Lithuanian Prime Minister Ingrida Simonyte | Chinese President Xi | Taiwan's President Tsai Ing-wen Photograph:( AFP )
The Lithuanian government said it is determined to develop relations with Taiwan even as China declared it will recall its ambassador from Vilnius.
After Lithuania allowed Taiwan to set up an office under its own name in the country, China demanded Lithuania recall its envoy to Beijing.
Taiwan had said last month it was setting up a representative office in Vilnius under the name "Taiwan" instead of "Taipei" attracting China's ire.
China considers Taiwan as a breakaway province which it intends to unify with the mainland by force if necessary. China's foreign ministry said the move "severely undermines China's sovereignty and territorial integrity".
China asked Lithuania "not to move further down the wrong path" while asking it to "rectify its wrong decision".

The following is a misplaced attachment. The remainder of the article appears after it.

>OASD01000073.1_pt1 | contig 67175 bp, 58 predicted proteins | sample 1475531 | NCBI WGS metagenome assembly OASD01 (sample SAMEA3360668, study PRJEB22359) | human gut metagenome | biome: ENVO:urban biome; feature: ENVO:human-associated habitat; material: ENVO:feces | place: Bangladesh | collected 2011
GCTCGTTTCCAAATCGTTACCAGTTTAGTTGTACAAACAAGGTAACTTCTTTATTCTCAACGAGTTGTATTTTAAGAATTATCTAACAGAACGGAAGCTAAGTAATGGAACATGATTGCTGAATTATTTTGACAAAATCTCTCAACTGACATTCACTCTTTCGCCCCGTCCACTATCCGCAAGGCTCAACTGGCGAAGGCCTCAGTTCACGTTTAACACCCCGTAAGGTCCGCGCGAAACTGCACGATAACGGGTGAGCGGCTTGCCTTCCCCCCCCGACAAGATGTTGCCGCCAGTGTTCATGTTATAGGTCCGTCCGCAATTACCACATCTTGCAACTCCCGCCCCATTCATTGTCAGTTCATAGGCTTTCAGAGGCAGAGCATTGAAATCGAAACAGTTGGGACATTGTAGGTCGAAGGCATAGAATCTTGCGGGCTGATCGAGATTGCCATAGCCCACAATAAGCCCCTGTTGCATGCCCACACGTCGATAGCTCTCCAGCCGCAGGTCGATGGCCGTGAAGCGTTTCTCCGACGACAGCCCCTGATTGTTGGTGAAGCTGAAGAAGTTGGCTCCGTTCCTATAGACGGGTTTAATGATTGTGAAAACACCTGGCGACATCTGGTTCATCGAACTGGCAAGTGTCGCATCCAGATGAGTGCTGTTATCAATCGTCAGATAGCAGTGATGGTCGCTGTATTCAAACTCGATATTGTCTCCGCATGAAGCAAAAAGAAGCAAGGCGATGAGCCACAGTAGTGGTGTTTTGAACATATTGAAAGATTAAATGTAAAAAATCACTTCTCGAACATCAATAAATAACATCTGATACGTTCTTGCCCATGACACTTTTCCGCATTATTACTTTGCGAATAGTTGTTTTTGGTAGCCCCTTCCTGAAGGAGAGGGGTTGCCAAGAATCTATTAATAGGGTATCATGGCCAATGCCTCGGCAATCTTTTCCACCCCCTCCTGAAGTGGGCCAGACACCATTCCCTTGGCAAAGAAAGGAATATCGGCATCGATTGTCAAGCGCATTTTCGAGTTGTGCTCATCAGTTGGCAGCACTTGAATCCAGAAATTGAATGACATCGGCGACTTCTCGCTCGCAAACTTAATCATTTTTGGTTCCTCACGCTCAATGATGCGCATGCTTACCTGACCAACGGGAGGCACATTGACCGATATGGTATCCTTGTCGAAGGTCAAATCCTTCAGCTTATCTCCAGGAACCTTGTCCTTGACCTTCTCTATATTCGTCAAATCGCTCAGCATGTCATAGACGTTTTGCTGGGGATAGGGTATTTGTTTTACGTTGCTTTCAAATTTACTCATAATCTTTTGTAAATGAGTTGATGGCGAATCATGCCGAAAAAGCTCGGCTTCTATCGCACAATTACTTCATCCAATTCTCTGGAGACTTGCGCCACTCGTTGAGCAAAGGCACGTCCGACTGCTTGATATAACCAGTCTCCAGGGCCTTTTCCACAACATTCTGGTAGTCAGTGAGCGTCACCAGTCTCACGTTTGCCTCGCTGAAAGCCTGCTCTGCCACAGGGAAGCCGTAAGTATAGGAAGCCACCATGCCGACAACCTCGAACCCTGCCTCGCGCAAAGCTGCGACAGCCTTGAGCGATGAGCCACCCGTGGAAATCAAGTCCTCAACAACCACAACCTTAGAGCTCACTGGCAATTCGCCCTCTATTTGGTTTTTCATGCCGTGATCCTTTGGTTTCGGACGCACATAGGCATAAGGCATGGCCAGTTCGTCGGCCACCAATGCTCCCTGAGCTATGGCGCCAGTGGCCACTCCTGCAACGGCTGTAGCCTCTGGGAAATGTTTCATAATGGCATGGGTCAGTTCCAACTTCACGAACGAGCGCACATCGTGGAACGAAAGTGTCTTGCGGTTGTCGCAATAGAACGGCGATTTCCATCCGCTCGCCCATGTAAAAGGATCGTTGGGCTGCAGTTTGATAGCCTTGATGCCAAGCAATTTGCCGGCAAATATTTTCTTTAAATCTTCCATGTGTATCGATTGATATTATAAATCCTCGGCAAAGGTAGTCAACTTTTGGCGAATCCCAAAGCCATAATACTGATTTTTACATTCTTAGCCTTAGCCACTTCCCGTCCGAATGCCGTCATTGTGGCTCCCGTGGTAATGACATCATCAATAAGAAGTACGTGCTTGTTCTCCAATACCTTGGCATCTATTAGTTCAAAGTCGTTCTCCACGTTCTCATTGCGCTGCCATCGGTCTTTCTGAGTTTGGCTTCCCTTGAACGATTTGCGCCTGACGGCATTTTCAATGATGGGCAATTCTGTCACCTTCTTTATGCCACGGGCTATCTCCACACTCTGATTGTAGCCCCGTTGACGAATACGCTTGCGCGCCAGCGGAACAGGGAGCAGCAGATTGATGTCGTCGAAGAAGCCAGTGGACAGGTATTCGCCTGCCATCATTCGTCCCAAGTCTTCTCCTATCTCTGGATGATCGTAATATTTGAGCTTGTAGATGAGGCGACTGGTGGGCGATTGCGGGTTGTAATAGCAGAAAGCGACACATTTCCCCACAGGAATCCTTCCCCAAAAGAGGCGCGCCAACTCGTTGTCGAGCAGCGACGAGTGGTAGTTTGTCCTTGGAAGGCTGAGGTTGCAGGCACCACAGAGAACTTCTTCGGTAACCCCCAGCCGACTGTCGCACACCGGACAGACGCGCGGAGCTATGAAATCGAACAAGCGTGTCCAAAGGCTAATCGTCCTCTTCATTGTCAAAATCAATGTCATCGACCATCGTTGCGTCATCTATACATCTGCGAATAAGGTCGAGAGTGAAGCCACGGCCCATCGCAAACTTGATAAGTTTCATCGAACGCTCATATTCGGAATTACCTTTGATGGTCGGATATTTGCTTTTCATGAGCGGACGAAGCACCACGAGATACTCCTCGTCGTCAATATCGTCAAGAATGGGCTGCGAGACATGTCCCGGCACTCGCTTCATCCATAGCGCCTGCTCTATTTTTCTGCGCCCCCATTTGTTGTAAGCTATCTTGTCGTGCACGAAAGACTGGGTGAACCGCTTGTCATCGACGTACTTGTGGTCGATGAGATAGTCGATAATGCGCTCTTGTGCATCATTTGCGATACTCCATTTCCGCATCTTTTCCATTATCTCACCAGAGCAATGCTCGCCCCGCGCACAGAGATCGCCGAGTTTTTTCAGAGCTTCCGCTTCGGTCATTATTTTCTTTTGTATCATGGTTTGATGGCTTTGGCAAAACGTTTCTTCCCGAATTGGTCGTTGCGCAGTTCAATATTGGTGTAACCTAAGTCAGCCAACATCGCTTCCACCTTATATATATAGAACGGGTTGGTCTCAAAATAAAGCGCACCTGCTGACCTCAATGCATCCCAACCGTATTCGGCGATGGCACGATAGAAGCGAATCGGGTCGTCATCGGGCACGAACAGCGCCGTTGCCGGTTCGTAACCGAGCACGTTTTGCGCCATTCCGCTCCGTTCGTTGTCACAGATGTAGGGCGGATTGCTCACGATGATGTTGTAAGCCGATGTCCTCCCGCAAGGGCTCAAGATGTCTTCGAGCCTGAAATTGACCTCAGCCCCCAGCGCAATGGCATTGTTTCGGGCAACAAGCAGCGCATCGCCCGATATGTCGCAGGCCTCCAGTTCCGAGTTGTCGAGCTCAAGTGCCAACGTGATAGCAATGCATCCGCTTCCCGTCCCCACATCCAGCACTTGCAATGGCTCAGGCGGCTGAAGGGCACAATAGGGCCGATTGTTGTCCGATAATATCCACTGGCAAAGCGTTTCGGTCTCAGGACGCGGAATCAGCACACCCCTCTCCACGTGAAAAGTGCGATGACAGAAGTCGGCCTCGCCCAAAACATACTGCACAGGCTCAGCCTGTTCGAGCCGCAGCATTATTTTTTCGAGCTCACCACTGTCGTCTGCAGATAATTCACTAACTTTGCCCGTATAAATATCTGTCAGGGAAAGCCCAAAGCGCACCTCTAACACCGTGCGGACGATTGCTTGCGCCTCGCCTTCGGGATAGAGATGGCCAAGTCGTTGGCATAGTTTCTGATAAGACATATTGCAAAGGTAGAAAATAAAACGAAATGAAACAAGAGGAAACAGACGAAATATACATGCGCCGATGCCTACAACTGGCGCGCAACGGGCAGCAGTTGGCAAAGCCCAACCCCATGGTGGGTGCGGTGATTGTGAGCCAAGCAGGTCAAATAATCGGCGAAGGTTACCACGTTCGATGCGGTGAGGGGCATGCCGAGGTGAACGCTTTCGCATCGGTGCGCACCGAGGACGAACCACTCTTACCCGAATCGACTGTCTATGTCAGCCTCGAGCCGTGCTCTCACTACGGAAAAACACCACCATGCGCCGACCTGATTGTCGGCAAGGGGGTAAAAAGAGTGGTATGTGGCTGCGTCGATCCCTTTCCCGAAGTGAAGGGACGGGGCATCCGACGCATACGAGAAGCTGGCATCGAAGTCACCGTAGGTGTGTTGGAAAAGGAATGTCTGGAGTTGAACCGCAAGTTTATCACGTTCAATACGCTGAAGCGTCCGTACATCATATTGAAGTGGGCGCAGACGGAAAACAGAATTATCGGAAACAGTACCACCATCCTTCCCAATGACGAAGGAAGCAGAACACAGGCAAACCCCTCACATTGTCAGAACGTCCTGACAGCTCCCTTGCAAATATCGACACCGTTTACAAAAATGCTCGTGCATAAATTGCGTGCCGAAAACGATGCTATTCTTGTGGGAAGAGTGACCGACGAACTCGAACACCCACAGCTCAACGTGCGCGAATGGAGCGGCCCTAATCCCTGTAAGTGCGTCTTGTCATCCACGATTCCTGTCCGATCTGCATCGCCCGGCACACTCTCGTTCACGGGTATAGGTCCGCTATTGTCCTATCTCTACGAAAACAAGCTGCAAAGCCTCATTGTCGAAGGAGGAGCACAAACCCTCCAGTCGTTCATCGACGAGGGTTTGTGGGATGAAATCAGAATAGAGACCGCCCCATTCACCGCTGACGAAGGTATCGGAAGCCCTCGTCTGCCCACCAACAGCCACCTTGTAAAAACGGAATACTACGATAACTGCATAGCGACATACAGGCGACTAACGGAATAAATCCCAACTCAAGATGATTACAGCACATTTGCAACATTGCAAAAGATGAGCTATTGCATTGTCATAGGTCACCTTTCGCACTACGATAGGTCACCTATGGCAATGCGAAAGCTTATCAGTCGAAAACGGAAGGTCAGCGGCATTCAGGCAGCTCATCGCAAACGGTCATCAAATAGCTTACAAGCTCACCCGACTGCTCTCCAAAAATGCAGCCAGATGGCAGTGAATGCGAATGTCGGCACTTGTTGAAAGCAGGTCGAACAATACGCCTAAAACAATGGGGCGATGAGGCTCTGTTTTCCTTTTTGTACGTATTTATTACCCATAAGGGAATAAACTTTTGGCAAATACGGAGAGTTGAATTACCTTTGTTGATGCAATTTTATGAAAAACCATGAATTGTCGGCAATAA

Lithuania however said it is determined to develop mutually beneficial relations with Taiwan while saying that it "respects the principle of One-China".
The European Union backed Lithuania and asserted that it did not view the opening of a representative office in or from Taiwan as a breach of the EU's One-China policy.
"This is the first time China has recalled an ambassador in an EU member state for opening or maintaining an office in Taiwan," the EU said.
Lithuania has also promised to send 20,000 coronavirus vaccine doses to Taiwan as it seeks to strengthen diplomatic relations with Taiwan. Lithuania earlier had also decided to quit China's 17+1 cooperation forum with central and eastern European states.
Lithuania's ambassador to China Diana Mickeviciene confirmed China's intention as the Communist Party decided to recall the Chinese envoy to Lithuania.
Mickeviciene had just arrived in the country as Chinese officials asked her to leave amid the row over Taiwan.
(With inputs from Agencies)